There’s a ghost town in America that’s been burning since the early 60s. When I found out about it, I had to write a story about the kind of people who might live there… and what they might have to burn…
The cemetery on the hill had tall clouds of black smoke rising from it as Ray’s truck pulled into town, but that wasn’t unusual. This was Centralia, and everything here was either burning or falling down.
Ray checked his watch. The Armadillo was late.
From the back of the truck, there was movement. Awkward, jerking movement, followed by the cracking of bones and low, agonised moans. Ray’s cargo was pulling itself back together, stitching together broken bones and regrowing lost flesh. That was the problem with the undead; every time you killed them, they found it a little easier to come back. Practice made perfect.
Ray was about to turn on one of his gospel CDs when there was a sharp rap at the door. The Armadillo was standing outside, arms folded and looking like he’d been waiting there for days.
Ray wound down the window. The smell of burning hit him immediately, the acrid bite of hot coal mixed with the unmistakable odour of undead flesh. At least it masked the legendary musk of The Armadillo, who looked like he hadn’t seen a bath since the last time Ray had been here.
No more than five feet tall, the Armadillo was a strangely wiry creature. Bald and clean-shaven, with skin that was wrinkled in a way that didn’t look like the result of old age. The Armadillo looked like he had once been a big man, but something unnatural had shrunk him down to what he was now, leaving his old skin wrapped around him like a secondhand coat. Ray didn’t know why he was called The Armadillo, but he’d heard a rumour that the guy had once dug himself out from a mine collapse with his bare hands. Depending on who told the story, he’d been underground for anything from two days to two weeks. Of course, if you listened to some people, it wasn’t his own hands he’d dug his way out with.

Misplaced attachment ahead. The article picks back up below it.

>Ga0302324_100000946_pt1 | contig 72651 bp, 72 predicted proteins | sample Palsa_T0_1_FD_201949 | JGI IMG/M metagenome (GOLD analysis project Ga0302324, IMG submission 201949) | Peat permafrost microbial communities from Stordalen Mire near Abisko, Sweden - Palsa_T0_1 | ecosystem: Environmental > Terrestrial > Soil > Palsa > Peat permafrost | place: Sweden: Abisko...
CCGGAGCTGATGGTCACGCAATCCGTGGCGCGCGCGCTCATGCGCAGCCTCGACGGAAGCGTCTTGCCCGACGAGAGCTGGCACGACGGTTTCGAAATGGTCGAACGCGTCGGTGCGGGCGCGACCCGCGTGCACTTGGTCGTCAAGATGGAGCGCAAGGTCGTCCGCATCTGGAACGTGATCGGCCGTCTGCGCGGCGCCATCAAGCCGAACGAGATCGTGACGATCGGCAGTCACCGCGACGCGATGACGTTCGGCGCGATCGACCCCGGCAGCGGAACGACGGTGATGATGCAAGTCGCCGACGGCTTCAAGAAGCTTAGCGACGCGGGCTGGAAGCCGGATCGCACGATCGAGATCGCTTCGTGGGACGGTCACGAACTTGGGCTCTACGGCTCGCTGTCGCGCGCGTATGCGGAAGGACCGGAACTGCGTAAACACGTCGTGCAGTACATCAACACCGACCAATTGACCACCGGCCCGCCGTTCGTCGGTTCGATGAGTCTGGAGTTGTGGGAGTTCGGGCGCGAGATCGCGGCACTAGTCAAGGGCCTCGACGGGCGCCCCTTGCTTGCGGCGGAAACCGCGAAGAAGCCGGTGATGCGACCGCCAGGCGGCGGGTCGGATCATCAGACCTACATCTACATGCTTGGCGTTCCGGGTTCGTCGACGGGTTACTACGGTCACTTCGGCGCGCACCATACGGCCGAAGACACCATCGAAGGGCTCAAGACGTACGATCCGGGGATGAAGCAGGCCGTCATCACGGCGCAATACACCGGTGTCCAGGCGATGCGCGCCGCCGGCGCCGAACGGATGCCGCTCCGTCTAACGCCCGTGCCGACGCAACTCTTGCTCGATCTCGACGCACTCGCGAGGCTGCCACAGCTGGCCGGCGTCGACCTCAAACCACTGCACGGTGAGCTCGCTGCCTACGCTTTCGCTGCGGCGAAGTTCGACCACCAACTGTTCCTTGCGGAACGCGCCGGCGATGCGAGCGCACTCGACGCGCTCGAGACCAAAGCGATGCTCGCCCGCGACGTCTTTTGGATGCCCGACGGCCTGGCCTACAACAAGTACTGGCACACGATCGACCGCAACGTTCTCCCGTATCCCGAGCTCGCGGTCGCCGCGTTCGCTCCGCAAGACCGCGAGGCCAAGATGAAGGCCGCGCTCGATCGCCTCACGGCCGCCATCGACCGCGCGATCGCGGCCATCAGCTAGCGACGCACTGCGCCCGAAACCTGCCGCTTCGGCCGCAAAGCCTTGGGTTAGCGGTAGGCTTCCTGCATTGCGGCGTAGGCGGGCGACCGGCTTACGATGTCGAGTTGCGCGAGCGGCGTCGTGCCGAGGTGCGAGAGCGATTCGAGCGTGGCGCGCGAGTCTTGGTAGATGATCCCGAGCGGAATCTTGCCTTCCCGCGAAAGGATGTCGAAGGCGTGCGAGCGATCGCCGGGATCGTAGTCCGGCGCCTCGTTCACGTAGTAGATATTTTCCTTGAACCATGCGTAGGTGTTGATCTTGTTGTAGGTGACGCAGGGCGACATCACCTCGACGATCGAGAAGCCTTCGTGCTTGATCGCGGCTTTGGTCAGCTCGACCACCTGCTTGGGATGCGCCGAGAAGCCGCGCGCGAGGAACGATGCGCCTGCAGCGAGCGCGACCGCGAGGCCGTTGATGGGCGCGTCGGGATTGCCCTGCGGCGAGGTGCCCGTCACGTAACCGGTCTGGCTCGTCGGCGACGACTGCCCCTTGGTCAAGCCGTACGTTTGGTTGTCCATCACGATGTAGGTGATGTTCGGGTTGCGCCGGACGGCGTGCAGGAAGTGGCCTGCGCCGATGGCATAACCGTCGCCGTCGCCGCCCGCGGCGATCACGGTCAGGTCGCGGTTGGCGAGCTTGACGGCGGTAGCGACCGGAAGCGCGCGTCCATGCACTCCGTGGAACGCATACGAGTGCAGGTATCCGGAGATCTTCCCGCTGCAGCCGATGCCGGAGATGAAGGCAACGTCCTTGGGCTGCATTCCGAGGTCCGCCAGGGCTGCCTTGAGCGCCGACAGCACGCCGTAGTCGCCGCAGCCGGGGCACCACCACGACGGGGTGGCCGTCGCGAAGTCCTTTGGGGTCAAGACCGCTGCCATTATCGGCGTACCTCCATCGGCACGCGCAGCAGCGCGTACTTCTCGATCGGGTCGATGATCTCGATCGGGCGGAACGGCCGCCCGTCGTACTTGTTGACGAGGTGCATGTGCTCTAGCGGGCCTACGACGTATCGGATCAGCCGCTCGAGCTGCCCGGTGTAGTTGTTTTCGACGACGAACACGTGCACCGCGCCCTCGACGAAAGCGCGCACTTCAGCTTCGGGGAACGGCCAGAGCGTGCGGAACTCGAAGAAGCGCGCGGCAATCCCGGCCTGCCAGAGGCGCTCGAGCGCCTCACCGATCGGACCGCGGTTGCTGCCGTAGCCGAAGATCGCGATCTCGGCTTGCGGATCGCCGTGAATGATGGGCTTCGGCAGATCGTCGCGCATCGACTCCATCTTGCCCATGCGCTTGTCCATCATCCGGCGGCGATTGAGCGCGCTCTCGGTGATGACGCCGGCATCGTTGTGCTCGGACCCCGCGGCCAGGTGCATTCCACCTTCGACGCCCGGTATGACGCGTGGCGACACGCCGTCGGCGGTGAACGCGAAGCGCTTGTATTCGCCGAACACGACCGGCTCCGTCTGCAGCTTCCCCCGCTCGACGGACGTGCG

“What you got for me?” croaked The Armadillo. He had the voice of an old man, croaky and cracking, but that could have been the smoke. Ray couldn’t imagine what it would be like to live here, constantly under the clouds and dust. Reflexively, he pulled a fresh face mask from the glove box and pulled it over his nose and mouth.
“Some sort of zombie,” replied Ray. He tossed a clipboard of paperwork out to The Armadillo. “I think they called it a Class Four? Heals fast, I’ll tell you that much. I had to go ’round back and break its legs three times on the way here.”
The Armadillo raised a dust encrusted eyebrow. “What’d you use?”
“Sledgehammer,” replied Ray, his voice muffled by the mask. He guessed The Armadillo would be used to it, he couldn’t imagine anyone wanting the breathe the air in this place.
“Huh,” grunted The Armadillo. “I’m an axe man myself. Sever a few tendons, that’s the trick. They always seem to have trouble growing those back properly. They’re never quite the same. That’s why so many of them “
“I’ll give it some thought,” said Ray, with the unmistakable tone of a man who will do no such thing. He’d been a hammer man for ten years, and he wasn’t going to change now.